FOR IMMEDIATE RELEASE
April 17, 2018
WASHINGTON – The presidents of the nation’s two largest general farm organizations today visited the “Prescribed to Death” opioid memorial in Washington, D.C., in a show of unity to address the national opioid epidemic that is disproportionately affecting farming communities.
American Farm Bureau Federation (AFBF) President Zippy Duvall and National Farmers Union (NFU) President Roger Johnson joined Anne Hazlett, Assistant to the Secretary for Rural Development at the U.S. Department of Agriculture. The three toured the exhibit, which memorializes the 22,000 people who died from a prescription opioid overdose in 2015.
“Rural Americans are often ashamed or embarrassed to talk about family members who struggle with addiction,” AFBF President Zippy Duvall said. “We know this is a difficult conversation. But we all need to talk about this problem to get help for those we care about. And people who are struggling with addiction need to know it’s all right to ask for help. Our rural communities are strong enough to overcome this struggle.”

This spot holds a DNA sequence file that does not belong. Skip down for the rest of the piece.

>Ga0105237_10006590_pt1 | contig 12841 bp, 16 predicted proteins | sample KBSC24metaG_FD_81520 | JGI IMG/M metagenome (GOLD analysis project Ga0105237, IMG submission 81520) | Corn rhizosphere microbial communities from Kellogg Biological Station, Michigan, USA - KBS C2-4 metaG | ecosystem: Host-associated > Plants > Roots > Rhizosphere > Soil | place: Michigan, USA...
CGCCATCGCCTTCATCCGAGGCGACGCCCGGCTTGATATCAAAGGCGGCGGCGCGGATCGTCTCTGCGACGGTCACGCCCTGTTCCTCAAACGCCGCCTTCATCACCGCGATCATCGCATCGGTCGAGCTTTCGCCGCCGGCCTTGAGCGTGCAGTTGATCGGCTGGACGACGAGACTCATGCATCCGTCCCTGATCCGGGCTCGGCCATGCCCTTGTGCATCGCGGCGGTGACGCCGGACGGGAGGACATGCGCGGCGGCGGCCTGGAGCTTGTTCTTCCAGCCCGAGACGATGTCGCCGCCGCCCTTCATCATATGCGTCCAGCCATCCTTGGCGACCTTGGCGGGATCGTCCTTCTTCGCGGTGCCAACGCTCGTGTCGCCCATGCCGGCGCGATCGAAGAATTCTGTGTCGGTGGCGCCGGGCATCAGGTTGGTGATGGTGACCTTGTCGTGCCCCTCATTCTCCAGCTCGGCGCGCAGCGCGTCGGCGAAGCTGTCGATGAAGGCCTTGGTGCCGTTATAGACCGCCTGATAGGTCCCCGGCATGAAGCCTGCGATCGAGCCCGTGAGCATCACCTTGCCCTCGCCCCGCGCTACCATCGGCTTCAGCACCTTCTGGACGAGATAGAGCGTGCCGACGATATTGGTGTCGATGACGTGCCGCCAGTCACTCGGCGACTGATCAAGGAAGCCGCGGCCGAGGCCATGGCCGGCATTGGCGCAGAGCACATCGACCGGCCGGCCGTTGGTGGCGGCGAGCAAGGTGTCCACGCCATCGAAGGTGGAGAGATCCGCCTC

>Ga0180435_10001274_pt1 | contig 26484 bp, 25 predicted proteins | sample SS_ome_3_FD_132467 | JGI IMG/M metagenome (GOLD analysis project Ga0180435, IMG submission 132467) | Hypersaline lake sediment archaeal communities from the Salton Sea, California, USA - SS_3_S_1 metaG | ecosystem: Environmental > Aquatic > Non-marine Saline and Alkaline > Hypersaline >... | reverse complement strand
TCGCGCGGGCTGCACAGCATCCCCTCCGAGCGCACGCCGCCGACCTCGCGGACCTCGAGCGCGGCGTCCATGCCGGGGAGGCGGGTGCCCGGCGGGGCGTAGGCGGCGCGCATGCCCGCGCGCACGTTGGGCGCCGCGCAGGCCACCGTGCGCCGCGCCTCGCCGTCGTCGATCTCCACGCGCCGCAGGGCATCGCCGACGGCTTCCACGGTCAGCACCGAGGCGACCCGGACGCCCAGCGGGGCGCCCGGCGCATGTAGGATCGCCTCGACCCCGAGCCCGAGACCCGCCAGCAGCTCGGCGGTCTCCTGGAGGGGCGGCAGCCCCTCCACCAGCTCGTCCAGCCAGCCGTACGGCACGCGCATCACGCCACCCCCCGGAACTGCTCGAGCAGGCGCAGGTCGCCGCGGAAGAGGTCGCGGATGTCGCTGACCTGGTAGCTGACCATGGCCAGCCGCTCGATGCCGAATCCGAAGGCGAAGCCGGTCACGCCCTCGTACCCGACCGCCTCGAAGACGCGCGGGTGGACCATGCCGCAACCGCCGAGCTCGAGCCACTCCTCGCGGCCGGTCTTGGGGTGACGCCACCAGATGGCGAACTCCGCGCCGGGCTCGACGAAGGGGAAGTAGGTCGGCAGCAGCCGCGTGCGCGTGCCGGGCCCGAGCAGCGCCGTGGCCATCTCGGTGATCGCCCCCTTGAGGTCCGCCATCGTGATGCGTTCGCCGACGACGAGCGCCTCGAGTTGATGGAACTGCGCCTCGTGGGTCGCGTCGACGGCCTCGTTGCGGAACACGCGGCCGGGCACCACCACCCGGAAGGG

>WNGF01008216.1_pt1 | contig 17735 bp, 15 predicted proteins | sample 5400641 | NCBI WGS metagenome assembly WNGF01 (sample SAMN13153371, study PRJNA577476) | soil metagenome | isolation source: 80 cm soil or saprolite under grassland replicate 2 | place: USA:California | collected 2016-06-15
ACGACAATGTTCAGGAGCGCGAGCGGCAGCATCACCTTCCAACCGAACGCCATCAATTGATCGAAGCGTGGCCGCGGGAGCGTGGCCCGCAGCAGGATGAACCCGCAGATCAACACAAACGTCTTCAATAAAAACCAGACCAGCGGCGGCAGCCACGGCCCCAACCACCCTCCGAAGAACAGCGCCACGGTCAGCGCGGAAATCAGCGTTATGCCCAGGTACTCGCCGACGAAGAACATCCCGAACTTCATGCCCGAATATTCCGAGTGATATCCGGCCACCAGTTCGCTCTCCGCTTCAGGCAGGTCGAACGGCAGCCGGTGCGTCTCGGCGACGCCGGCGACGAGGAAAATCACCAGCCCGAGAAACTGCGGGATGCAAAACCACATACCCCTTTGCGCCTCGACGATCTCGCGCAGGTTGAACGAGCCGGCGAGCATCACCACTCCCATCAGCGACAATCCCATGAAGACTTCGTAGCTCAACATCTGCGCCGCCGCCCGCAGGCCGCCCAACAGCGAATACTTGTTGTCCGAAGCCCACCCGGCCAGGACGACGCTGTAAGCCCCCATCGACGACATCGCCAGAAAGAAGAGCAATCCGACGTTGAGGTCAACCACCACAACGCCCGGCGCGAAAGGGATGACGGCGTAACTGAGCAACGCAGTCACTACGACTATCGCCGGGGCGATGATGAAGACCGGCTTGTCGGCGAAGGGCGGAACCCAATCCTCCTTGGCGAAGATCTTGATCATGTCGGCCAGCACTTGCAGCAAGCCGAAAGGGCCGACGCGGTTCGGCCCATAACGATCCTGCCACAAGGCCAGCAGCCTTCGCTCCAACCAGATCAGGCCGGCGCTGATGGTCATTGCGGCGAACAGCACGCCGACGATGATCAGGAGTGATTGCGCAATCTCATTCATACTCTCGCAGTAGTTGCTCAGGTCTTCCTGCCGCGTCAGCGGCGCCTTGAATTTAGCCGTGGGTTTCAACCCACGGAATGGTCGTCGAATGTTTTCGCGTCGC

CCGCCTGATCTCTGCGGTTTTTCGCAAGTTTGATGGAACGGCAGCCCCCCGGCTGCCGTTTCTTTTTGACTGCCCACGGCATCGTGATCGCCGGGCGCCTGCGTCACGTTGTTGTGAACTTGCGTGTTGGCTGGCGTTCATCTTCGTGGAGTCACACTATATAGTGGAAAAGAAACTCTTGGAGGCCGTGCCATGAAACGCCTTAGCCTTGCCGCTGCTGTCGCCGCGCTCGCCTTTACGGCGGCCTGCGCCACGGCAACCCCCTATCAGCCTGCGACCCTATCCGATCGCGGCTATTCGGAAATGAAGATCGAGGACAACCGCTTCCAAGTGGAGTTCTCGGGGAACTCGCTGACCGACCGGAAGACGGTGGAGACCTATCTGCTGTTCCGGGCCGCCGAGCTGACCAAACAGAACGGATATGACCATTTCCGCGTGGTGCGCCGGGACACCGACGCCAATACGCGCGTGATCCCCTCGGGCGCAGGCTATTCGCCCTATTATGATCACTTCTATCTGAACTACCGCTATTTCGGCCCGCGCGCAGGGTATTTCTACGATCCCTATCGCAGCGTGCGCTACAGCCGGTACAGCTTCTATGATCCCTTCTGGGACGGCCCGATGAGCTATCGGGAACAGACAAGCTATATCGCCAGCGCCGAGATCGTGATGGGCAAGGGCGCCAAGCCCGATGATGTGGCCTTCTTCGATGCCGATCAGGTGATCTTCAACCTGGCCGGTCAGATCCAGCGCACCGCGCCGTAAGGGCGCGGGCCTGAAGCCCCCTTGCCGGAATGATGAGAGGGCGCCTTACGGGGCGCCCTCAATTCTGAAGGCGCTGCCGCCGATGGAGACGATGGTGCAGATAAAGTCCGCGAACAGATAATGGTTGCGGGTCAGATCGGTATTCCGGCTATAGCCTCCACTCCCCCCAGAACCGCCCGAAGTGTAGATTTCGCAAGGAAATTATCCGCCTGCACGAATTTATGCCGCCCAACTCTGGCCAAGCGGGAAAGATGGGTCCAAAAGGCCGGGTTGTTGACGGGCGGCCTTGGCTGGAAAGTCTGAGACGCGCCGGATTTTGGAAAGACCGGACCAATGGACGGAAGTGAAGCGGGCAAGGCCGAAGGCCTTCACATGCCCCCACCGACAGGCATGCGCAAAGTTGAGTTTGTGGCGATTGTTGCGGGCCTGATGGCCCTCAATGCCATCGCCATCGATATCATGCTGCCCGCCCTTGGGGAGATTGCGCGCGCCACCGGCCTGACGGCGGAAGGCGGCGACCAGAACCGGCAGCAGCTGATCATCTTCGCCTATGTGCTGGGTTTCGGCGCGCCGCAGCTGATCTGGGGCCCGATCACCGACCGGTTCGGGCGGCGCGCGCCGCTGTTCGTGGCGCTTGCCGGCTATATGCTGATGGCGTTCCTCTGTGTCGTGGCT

“The only way farming communities are going to overcome the opioid epidemic is if local communities and local governments make it a priority,” said NFU President Roger Johnson. “The attention on it can’t just come from the news, it needs to be something we talk about in our daily conversation. It needs to be talked about openly, from mother to son, from family to family, and from neighbor to neighbor. Until we get to a point where everyone is comfortable talking about the issue, understands it is a crisis for their communities, and treats the addiction as a disease, the opioid epidemic is going to continue to take far too many lives.”
AFBF and NFU are confronting the opioid epidemic in farming communities through their “Farm Town Strong” campaign. Addiction experts and government officials have credited the program for raising awareness of the crisis in farming communities, providing resources and information to help those communities, and encouraging farmer-to-farmer cooperation to overcome the crisis.
The two organizations’ survey from late 2017 demonstrates the opioid crisis’ disproportionate effects on farmers and farmworkers compared to other rural Americans. While just under half of rural Americans say they have been directly impacted by opioid abuse, 74 percent of farmers and farm workers say they have. The survey also indicated that a strong majority of respondents believe increasing public education surrounding resources and reducing the stigma around opioid addiction would help solve the opioid crisis.
More information can be found at FarmTownStrong.org.